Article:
Animation by Takeshi Murata
sound by Space Machine
30 second clip from "Melter 02", running time 4 minutes
Video artist Pipilotti Rist's large scale multimedia installation Pour Your Body Out (7354 Cubic Meters) opened last night at MoMA. The space is designed to immerse and overwhelm the visitor -- a sensation captured by the work's title Pour Your Body Out. Twenty-five foot high projections surround an immense circular couch -- in an interview in one of the videos below MoMA curator Klaus Biesenbach likens the perspective to the experience of looking up while laying at the bottom of a pool. Rist is also interviewed, and she discusses how she staged the project.
Jennifer and Kevin McCoy are a married couple of New York-based artists whose collaborative work conveys a love of film and televised narratives. Their early projects embodied database aesthetics as they chopped shows like 8 is Enough, Kung Fu, and Starsky and Hutch into short clips, often inviting viewers to rearrange them according to what we'd now call metadata. For instance, one could choose from a bank of DVDs in their Every Shot, Every Episode to watch every occurrence of the color blue, or of extreme close-ups. More recent works have entailed building elaborate miniature film sets, complete with working cameras, to shoot microfilms. In the case of High Seas, the set is a sort of kinetic sculpture in its own right, mimicking its subject as it moves around to create shots of the famed Titanic loosing its footing on the ocean. The role of filmic media in mythologizing the ill-fated boat is of course implicit in the installation. While these projects have always been infused with a sense of subjectivity, as the artists perform their fandom through their selective decisions, lately their work has incorporated more explicitly autobiographical elements. Their piece, Our Second Date, for instance, is a miniature movie set which features the artists watching the film from their second date, Weekend, reenacted through a mobile sculpture and video streamed live to a tiny screen. The choice to position themselves as spectators within their own reality, and moreover to confess that their romance budded around screen pleasure opens up a number of interpretations of their ongoing work and paves the way to their newest project, which opens November 22nd at Postmasters Gallery. In I'll Replace You, the artists again place themselves at center stage, without stepping in front of the camera. Instead, a series of different ...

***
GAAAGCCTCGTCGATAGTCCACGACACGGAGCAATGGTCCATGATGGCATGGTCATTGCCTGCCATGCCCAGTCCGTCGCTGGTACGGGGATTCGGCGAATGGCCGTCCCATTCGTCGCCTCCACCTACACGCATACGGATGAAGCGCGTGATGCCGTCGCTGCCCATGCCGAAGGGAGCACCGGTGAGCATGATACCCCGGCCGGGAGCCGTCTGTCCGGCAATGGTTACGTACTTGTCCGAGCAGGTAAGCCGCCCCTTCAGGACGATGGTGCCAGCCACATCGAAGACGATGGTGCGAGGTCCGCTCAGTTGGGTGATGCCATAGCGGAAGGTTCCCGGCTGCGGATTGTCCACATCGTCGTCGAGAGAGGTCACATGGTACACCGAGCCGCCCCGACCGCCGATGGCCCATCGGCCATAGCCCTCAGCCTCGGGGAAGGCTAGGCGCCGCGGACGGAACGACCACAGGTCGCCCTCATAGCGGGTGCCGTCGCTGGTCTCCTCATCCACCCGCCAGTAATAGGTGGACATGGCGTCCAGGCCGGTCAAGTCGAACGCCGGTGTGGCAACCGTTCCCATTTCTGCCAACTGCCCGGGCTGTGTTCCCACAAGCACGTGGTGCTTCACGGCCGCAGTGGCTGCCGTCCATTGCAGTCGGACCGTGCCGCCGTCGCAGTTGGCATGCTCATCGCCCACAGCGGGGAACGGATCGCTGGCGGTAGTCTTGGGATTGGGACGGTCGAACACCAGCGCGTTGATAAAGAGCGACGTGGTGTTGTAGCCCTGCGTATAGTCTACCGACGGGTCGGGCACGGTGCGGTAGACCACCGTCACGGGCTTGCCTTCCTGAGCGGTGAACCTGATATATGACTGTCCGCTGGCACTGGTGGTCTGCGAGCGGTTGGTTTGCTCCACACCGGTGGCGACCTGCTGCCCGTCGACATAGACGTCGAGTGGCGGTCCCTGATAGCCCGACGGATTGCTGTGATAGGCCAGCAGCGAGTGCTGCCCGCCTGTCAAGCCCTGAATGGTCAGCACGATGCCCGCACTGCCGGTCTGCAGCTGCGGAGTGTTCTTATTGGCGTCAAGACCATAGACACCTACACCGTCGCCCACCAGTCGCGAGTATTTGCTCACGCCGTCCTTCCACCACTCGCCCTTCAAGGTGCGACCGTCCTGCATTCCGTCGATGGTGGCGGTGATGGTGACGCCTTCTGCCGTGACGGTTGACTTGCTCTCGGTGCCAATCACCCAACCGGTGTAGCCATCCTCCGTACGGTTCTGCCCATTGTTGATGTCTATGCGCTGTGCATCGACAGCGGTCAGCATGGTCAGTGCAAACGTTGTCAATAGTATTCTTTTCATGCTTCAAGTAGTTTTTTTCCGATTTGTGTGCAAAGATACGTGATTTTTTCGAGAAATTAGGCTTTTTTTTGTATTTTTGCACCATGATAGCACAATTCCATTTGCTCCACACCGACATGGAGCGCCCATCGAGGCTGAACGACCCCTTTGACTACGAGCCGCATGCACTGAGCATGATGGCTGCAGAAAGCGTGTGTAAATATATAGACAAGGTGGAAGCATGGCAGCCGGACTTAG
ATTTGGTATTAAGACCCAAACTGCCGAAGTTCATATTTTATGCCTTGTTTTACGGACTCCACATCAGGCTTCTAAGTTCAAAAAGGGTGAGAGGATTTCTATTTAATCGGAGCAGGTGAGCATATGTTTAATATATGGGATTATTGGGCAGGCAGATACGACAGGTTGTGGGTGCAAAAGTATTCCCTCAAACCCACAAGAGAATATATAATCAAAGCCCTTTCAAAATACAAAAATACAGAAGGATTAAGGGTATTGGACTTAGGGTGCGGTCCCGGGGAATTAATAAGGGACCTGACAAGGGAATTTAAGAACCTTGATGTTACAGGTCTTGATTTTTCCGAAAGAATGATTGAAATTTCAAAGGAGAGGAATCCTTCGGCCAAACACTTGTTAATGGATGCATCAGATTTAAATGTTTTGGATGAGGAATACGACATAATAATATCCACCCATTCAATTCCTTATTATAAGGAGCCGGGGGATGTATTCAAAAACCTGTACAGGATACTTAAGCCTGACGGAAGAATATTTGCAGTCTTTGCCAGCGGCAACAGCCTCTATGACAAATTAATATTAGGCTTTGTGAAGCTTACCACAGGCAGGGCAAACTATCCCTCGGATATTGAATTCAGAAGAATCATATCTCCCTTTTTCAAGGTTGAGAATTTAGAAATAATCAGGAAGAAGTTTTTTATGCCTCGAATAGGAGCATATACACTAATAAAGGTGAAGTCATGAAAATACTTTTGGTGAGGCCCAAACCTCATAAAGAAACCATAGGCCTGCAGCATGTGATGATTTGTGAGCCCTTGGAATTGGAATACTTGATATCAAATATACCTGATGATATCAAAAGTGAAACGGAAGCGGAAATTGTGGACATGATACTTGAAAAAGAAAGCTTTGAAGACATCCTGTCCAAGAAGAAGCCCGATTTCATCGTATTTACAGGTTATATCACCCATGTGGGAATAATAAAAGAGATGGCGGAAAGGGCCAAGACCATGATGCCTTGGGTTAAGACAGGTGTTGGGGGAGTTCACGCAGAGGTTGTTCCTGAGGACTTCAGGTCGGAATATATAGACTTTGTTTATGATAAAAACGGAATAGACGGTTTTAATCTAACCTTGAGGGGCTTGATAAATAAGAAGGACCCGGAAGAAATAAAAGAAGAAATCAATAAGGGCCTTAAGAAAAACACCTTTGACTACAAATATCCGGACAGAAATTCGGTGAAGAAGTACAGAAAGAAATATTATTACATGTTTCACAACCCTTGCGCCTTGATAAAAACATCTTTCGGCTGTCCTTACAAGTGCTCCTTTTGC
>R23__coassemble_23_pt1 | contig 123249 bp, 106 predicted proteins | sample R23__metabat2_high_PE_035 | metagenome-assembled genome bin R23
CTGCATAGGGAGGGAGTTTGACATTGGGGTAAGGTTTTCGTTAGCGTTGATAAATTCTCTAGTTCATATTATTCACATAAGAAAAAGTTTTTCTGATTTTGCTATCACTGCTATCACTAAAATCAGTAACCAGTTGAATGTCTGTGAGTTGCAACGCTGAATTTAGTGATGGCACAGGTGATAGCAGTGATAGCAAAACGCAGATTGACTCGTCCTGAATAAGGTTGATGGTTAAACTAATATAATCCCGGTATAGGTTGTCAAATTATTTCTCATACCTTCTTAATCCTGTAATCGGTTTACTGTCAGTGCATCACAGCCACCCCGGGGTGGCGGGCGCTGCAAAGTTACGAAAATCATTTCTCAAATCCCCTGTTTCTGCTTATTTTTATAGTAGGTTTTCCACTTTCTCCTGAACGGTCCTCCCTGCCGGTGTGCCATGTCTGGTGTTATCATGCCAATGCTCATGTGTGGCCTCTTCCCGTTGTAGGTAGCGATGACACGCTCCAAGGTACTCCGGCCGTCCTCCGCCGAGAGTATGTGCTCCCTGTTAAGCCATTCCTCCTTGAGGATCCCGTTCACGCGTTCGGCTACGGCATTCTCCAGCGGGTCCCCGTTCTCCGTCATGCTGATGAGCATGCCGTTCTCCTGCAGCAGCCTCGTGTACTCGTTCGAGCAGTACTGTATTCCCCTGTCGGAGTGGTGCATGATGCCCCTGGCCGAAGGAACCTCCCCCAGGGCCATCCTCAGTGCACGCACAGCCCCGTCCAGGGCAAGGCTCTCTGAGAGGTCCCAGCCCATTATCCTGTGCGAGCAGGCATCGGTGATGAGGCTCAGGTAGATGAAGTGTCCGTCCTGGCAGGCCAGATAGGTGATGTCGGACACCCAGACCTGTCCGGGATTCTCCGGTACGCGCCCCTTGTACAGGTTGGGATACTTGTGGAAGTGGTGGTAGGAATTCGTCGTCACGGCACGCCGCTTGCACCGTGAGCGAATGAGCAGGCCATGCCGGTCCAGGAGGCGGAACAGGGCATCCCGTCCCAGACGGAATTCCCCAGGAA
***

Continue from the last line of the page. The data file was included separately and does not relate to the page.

DECAMPMENT from ADULT. on Vimeo
In 1998, artist-musicians Adam Lee Miller and Nicola Kuperus began to apply a blatant pop sensibility and dystopic social commentary to the techno music typical of their native Detroit under the monikers PLASMA Co. and Le Car, before settling most enduringly on ADULT. With songs like "Skinlike" and "Hand to Phone," they set the stage for the short-lived Electroclash movement earlier in this decade, and maintained a safe distance when it suddenly imploded. Most recently, the band has developed an interdisciplinary project titled Decampment which includes original video, editioned recordings and photography, as well as live performance. Last week at New York's Anthology Film Archives, the duo screened what was essentially a 40-minute music video for the latest release, a limited editioned trilogy of seven-inch vinyl singles with original artwork, on their record label Ersatz. Miller and Kuperus appeared alongside the projection, flanked by banks of synthesizers, to play their original electronic score. The video was a genre exercise in Horror, involving a squadron of Vanessa Beecroft femme-bots who engage in obtuse, seemingly Masonic rituals, only to sacrifice one of their own. As accompaniment, the band alternated shrill tones with throbbing basslines and crisp percussion. The final sequence was a frenzy of blood, fire, and black leather handbags with Kuperus chanting in her signature monotone, "We are the ones!" ADULT. perform with their film once again in Los Angeles on November 18 at the Silent Movie Theater. - Nick Hallett